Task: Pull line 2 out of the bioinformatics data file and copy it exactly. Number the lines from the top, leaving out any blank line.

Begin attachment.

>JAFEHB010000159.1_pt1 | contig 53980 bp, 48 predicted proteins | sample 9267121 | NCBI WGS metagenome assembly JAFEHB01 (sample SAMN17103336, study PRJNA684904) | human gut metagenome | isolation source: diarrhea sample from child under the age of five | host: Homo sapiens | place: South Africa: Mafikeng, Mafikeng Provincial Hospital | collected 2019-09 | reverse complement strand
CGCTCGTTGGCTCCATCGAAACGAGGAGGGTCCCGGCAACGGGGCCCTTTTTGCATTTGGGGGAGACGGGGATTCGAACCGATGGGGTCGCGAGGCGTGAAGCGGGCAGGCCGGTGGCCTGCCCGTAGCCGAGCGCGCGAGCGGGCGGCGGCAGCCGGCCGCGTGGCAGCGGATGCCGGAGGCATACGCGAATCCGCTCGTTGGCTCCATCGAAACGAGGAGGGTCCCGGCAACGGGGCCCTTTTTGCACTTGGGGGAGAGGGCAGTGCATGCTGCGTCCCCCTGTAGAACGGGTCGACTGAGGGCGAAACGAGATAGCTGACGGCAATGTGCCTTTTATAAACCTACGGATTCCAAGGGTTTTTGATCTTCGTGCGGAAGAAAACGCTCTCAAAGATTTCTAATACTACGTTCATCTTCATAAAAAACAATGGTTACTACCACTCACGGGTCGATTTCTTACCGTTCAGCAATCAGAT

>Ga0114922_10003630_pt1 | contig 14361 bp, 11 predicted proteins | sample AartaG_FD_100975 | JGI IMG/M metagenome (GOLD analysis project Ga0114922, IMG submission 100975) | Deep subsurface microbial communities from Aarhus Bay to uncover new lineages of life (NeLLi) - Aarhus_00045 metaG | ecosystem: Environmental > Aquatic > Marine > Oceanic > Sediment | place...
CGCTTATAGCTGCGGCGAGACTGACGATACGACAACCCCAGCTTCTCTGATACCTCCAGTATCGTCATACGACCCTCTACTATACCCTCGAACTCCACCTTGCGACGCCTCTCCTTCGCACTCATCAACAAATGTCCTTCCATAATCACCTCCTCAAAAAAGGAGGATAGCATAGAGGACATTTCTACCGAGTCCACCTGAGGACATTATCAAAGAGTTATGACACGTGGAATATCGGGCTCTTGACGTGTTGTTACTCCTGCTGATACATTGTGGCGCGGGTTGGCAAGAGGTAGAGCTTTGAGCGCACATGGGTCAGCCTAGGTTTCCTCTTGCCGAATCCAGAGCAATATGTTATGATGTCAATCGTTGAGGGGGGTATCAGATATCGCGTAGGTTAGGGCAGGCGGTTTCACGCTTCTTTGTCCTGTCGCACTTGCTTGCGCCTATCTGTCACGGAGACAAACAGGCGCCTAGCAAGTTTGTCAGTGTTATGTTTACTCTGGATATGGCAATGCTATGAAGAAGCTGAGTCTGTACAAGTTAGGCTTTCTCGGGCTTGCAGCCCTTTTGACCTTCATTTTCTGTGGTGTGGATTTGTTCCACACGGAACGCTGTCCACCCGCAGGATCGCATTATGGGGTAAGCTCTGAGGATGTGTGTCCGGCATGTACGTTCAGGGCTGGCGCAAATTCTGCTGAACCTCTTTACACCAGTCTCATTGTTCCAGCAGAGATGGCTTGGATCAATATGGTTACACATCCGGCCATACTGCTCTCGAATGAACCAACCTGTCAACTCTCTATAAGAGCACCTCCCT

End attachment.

CGCTCGTTGGCTCCATCGAAACGAGGAGGGTCCCGGCAACGGGGCCCTTTTTGCATTTGGGGGAGACGGGGATTCGAACCGATGGGGTCGCGAGGCGTGAAGCGGGCAGGCCGGTGGCCTGCCCGTAGCCGAGCGCGCGAGCGGGCGGCGGCAGCCGGCCGCGTGGCAGCGGATGCCGGAGGCATACGCGAATCCGCTCGTTGGCTCCATCGAAACGAGGAGGGTCCCGGCAACGGGGCCCTTTTTGCACTTGGGGGAGAGGGCAGTGCATGCTGCGTCCCCCTGTAGAACGGGTCGACTGAGGGCGAAACGAGATAGCTGACGGCAATGTGCCTTTTATAAACCTACGGATTCCAAGGGTTTTTGATCTTCGTGCGGAAGAAAACGCTCTCAAAGATTTCTAATACTACGTTCATCTTCATAAAAAACAATGGTTACTACCACTCACGGGTCGATTTCTTACCGTTCAGCAATCAGAT